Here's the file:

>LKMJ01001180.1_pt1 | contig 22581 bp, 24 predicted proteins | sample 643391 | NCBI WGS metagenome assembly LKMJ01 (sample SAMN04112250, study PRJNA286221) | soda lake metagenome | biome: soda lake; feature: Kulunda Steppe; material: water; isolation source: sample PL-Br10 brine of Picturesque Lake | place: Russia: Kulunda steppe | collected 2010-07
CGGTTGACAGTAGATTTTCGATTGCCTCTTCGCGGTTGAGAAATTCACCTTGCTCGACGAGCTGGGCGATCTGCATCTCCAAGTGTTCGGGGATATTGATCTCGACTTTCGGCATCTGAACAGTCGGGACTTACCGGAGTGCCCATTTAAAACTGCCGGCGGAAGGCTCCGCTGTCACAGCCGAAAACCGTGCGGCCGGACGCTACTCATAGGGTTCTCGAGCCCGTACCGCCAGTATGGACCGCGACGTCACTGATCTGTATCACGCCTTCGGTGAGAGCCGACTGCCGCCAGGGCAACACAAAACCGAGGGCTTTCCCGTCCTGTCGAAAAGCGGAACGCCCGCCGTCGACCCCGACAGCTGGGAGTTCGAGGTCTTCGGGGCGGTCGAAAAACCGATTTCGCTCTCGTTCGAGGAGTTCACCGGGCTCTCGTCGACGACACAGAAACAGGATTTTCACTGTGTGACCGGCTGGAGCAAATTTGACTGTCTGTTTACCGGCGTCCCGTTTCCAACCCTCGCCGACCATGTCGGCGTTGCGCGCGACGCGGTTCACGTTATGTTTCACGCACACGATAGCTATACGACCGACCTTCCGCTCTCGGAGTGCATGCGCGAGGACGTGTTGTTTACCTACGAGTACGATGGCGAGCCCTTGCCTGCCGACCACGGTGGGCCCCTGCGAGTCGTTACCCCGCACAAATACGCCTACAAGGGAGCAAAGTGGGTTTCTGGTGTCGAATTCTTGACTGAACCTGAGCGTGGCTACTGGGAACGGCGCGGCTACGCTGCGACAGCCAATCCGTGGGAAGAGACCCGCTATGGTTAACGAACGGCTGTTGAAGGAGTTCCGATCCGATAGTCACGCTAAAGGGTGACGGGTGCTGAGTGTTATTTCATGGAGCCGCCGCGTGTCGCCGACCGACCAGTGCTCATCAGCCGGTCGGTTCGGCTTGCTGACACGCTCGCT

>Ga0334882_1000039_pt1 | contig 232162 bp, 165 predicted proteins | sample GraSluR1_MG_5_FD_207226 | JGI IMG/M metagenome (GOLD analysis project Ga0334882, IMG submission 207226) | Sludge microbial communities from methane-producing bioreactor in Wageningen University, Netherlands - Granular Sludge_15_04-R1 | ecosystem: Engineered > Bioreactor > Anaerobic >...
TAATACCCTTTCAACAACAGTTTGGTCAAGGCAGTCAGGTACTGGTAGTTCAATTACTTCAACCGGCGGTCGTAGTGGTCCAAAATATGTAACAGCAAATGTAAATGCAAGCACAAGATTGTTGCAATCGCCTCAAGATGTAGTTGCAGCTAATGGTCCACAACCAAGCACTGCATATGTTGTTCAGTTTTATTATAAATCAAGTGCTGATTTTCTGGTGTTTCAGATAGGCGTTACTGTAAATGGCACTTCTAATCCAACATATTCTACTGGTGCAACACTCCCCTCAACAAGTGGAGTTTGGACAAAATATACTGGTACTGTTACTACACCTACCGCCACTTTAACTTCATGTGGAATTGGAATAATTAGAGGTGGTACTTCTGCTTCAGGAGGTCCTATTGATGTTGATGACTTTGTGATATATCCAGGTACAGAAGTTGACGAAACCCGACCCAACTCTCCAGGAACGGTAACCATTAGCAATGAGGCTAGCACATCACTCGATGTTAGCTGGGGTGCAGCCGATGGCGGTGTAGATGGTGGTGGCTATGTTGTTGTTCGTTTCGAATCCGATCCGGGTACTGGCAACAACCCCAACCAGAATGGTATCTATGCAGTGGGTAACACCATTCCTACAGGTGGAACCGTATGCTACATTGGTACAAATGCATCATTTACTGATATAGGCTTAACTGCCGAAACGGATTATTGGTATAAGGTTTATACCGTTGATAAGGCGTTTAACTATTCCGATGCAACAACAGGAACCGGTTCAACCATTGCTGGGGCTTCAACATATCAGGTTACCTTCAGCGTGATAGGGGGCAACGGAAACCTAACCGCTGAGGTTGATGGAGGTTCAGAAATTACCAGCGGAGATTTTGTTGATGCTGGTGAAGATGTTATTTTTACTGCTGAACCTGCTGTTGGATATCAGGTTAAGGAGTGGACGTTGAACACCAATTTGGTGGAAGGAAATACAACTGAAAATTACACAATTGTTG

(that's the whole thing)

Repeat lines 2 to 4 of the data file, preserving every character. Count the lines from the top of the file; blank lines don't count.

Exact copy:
CGGTTGACAGTAGATTTTCGATTGCCTCTTCGCGGTTGAGAAATTCACCTTGCTCGACGAGCTGGGCGATCTGCATCTCCAAGTGTTCGGGGATATTGATCTCGACTTTCGGCATCTGAACAGTCGGGACTTACCGGAGTGCCCATTTAAAACTGCCGGCGGAAGGCTCCGCTGTCACAGCCGAAAACCGTGCGGCCGGACGCTACTCATAGGGTTCTCGAGCCCGTACCGCCAGTATGGACCGCGACGTCACTGATCTGTATCACGCCTTCGGTGAGAGCCGACTGCCGCCAGGGCAACACAAAACCGAGGGCTTTCCCGTCCTGTCGAAAAGCGGAACGCCCGCCGTCGACCCCGACAGCTGGGAGTTCGAGGTCTTCGGGGCGGTCGAAAAACCGATTTCGCTCTCGTTCGAGGAGTTCACCGGGCTCTCGTCGACGACACAGAAACAGGATTTTCACTGTGTGACCGGCTGGAGCAAATTTGACTGTCTGTTTACCGGCGTCCCGTTTCCAACCCTCGCCGACCATGTCGGCGTTGCGCGCGACGCGGTTCACGTTATGTTTCACGCACACGATAGCTATACGACCGACCTTCCGCTCTCGGAGTGCATGCGCGAGGACGTGTTGTTTACCTACGAGTACGATGGCGAGCCCTTGCCTGCCGACCACGGTGGGCCCCTGCGAGTCGTTACCCCGCACAAATACGCCTACAAGGGAGCAAAGTGGGTTTCTGGTGTCGAATTCTTGACTGAACCTGAGCGTGGCTACTGGGAACGGCGCGGCTACGCTGCGACAGCCAATCCGTGGGAAGAGACCCGCTATGGTTAACGAACGGCTGTTGAAGGAGTTCCGATCCGATAGTCACGCTAAAGGGTGACGGGTGCTGAGTGTTATTTCATGGAGCCGCCGCGTGTCGCCGACCGACCAGTGCTCATCAGCCGGTCGGTTCGGCTTGCTGACACGCTCGCT

>Ga0334882_1000039_pt1 | contig 232162 bp, 165 predicted proteins | sample GraSluR1_MG_5_FD_207226 | JGI IMG/M metagenome (GOLD analysis project Ga0334882, IMG submission 207226) | Sludge microbial communities from methane-producing bioreactor in Wageningen University, Netherlands - Granular Sludge_15_04-R1 | ecosystem: Engineered > Bioreactor > Anaerobic >...
TAATACCCTTTCAACAACAGTTTGGTCAAGGCAGTCAGGTACTGGTAGTTCAATTACTTCAACCGGCGGTCGTAGTGGTCCAAAATATGTAACAGCAAATGTAAATGCAAGCACAAGATTGTTGCAATCGCCTCAAGATGTAGTTGCAGCTAATGGTCCACAACCAAGCACTGCATATGTTGTTCAGTTTTATTATAAATCAAGTGCTGATTTTCTGGTGTTTCAGATAGGCGTTACTGTAAATGGCACTTCTAATCCAACATATTCTACTGGTGCAACACTCCCCTCAACAAGTGGAGTTTGGACAAAATATACTGGTACTGTTACTACACCTACCGCCACTTTAACTTCATGTGGAATTGGAATAATTAGAGGTGGTACTTCTGCTTCAGGAGGTCCTATTGATGTTGATGACTTTGTGATATATCCAGGTACAGAAGTTGACGAAACCCGACCCAACTCTCCAGGAACGGTAACCATTAGCAATGAGGCTAGCACATCACTCGATGTTAGCTGGGGTGCAGCCGATGGCGGTGTAGATGGTGGTGGCTATGTTGTTGTTCGTTTCGAATCCGATCCGGGTACTGGCAACAACCCCAACCAGAATGGTATCTATGCAGTGGGTAACACCATTCCTACAGGTGGAACCGTATGCTACATTGGTACAAATGCATCATTTACTGATATAGGCTTAACTGCCGAAACGGATTATTGGTATAAGGTTTATACCGTTGATAAGGCGTTTAACTATTCCGATGCAACAACAGGAACCGGTTCAACCATTGCTGGGGCTTCAACATATCAGGTTACCTTCAGCGTGATAGGGGGCAACGGAAACCTAACCGCTGAGGTTGATGGAGGTTCAGAAATTACCAGCGGAGATTTTGTTGATGCTGGTGAAGATGTTATTTTTACTGCTGAACCTGCTGTTGGATATCAGGTTAAGGAGTGGACGTTGAACACCAATTTGGTGGAAGGAAATACAACTGAAAATTACACAATTGTTG